While it seems the Jawbone might be simply a mash between the Wolverine and the Juice, the geometry is designed from a clean slate. Stack is higher than either to make it easier to build a bike where the riders can more comfortably run drops high enough so the drops are more practical to use. This also creates a large space in the triangle for frame bags and gear. Please look carefully at the geometry chart when selecting a size, even if you have owned a Wolverine or Saga before.


The Jawbone is offered in two versions. 

The A-Type is for those who feel a simpler design with less moving parts makes for a more reliable, thus better touring bike. It also adopts more current standards like thru-axles, which offer a stiffer connection to the wheel.

The B-Type is for those who like to tinker and appreciates practical bells and whistles. The Broski thru-axles allow to run the bike with derailleurs or geared hubs like Rohloff and if either fails on a trip, it can be run as a single speed. The sliders on the B-Type allow you shorten the chainstay to 435mm for a sportier ride or 455mm for a more stable ride.
The B-Type maintains compatibility with QR wheels standard. We know there are quite a few of you who find QR wheels quite reliable for long distance touring and gravel. It is the technology you know and it is still easy to find and cheap to replace.

Find out more at

Optional fork for A-Type:
Steve Potts Type II-R MTB fork. Unique looks. Note: Unlike the frame having flat mount ,
the fork has an IS mount. This makes it easier to run a 180mm rotor, if that is your choice.

Optional fork for B-Type:
Simple efficient unicrown design. Has three-pack mounts angling rear and front.
Plus dedicated pannier rack mount on inside and outside the leg.

Jawbone B-Type Build (Size 54cm)

Wednesday, August 24, 2022

The Soma Gullwing Bar: The Answer to One of the Most Asked Questions on Bike Forums

There are inventions from the 20th century that - when you first look at them - you aren't sure whether they are super cool or a little wacky. The "gullwing" feature on 1950's era Mercedes 300SL is one of those inventions. Of course some of these 300SL's go for over a million dollars to collectors and then there is the Delorean and the new Tesla, so maybe cool has won out.

The Soma Gullwing Bar is definitely going to get second glances like those vintage Mercedes, because of its unusual look and questionable purpose. It is essentially a flat bar designed to allow you to run drop bar STI levers. 

Bike forums are full of threads asking how to run road "brifters" on flat, riser, moustache and pursuit bars and full of threads where valiant cyclists have tried, but the results were usually between "less than ideal" and "more than a little entertaining". So we kind of knew what we were getting into releasing this in the States.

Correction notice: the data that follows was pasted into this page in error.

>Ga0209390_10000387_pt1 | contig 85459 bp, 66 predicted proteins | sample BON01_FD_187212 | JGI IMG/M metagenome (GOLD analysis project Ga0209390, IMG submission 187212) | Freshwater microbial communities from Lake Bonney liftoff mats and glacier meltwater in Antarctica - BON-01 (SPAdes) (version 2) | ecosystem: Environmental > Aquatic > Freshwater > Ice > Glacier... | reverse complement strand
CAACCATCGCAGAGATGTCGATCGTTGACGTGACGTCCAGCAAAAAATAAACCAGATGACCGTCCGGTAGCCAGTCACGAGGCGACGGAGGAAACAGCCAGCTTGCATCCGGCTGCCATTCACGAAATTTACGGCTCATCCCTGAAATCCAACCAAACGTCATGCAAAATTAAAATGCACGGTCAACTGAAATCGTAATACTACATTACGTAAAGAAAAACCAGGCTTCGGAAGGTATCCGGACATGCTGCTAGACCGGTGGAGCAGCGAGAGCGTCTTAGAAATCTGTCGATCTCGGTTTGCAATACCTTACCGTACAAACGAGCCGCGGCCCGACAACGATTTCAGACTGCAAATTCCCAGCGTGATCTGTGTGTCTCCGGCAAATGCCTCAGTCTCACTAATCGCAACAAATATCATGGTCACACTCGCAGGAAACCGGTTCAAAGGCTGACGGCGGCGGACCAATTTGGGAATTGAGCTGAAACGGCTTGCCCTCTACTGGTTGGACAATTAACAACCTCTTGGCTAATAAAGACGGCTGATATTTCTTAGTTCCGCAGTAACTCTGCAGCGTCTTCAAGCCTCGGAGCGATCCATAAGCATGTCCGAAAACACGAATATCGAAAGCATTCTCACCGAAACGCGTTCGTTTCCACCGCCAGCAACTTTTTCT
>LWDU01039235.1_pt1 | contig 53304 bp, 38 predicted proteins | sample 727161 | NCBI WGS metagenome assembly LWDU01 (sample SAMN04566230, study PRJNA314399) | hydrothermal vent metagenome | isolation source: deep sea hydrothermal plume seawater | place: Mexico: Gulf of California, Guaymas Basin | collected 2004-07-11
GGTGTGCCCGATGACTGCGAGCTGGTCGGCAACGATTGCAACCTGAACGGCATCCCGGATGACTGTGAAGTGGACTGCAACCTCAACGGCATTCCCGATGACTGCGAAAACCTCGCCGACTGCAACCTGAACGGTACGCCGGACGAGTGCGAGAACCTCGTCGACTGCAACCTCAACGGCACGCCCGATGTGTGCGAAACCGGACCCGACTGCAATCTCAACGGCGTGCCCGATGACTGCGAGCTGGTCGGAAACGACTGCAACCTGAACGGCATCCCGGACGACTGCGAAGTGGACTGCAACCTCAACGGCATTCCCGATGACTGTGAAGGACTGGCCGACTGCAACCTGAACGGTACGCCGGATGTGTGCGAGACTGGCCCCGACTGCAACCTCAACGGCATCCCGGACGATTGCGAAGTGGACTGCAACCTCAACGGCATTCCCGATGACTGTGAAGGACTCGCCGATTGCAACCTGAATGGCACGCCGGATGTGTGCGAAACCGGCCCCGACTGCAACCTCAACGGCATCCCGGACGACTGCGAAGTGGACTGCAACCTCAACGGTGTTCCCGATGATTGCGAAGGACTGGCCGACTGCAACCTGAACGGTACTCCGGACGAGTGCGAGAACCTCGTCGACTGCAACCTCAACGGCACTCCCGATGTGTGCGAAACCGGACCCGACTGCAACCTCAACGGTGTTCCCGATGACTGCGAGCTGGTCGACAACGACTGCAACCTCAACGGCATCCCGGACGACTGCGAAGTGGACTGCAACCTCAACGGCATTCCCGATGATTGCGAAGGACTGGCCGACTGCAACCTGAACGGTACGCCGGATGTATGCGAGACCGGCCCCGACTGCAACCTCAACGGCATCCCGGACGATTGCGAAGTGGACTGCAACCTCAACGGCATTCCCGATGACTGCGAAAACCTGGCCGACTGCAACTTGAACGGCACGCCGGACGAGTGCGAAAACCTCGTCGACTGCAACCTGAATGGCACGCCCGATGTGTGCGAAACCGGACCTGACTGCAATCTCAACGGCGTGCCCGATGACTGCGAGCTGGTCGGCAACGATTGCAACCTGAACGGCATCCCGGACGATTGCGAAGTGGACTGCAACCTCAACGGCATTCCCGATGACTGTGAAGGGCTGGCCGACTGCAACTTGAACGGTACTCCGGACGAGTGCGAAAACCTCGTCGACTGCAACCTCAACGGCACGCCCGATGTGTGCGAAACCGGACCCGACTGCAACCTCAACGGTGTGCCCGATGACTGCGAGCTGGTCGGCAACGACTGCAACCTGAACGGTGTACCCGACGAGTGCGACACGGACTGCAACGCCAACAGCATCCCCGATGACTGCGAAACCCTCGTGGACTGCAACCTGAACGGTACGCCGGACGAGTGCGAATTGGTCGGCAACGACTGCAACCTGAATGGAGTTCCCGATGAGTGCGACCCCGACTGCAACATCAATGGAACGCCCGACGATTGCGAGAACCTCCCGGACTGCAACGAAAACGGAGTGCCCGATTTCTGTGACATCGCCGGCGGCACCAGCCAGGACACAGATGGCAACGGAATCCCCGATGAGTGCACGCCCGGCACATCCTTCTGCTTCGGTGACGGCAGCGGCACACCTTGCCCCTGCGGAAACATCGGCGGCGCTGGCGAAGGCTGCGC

This bar was actually designed by our Japanese distributor and they asked us whether we would like to sell it here. (They also designed our 1st gen Condor Bar)

It does address the bar diameter needed to install a brifter and adds a bend so the lever doesn't bottom out against the bar. And it looks kind of sleek if you forget that the levers are oriented not the usual way, especially on current STI's.

The bar has a 30mm rise and comfortable 25ยช back sweep. Harder to see in photos is the 7° drop at the grips which suits a semi-aggressive ride position and puts your wrists in a better angle to operate the levers. 

The brake lever hoods can be used as a secondary place to rest your hands and to get more aero. Hood position feels similar to a 38cm road bar, which is fine, since this is not meant to be the primary hand position. It's more of a position to get a little aero.

Grip section is 22.2mm OD, so you can either run MTB grips or bar tape.

Straight section near the clamp is 110mm wide, which gives some room for accessories or possibly aero bars.

Lastly how comfortable it is depends on how high your stem is already and how close the bars are. The levers would normally be mounted at a flat angle, so for your fingers to activate the shift paddles it is best if your forearms are at nearly parallel angle to the levers (zero to 20 degrees). Any higher an angle and some of you may experience tension in arms or fingers over time. Get the set-up right and you should get more braking leverage than you get from braking from the hoods on your drop bar.

If you are moving away from your drops primarily to sit more upright, you may still want to add a stem with rise. (The Gullwing has a 30mm rise, but that isn't a ton) 

BUT if your goal is to add steering control and stability to your gravel bike that you sometimes ride singletrack with, the Gull Wing could be the perfect choice, if you don't want to buy new flat bar shifters.

Designed in Japan by Tokyo San Esu.

• Width: 620mm
• Center: 31.8mm OD
• Material: 6061-T6 Aluminum
• Rise: 30mm (with 7° down slope at grips)
• Backsweep: 25°
• Grip OD: 22.2mm
• Lever mounting area OD: 23.8mm
• Weight: 290g

*** Not feasible to use with Campagnolo Ergo levers, L-Twoo, or other models where one of the shifters is on the inboard side of the lever.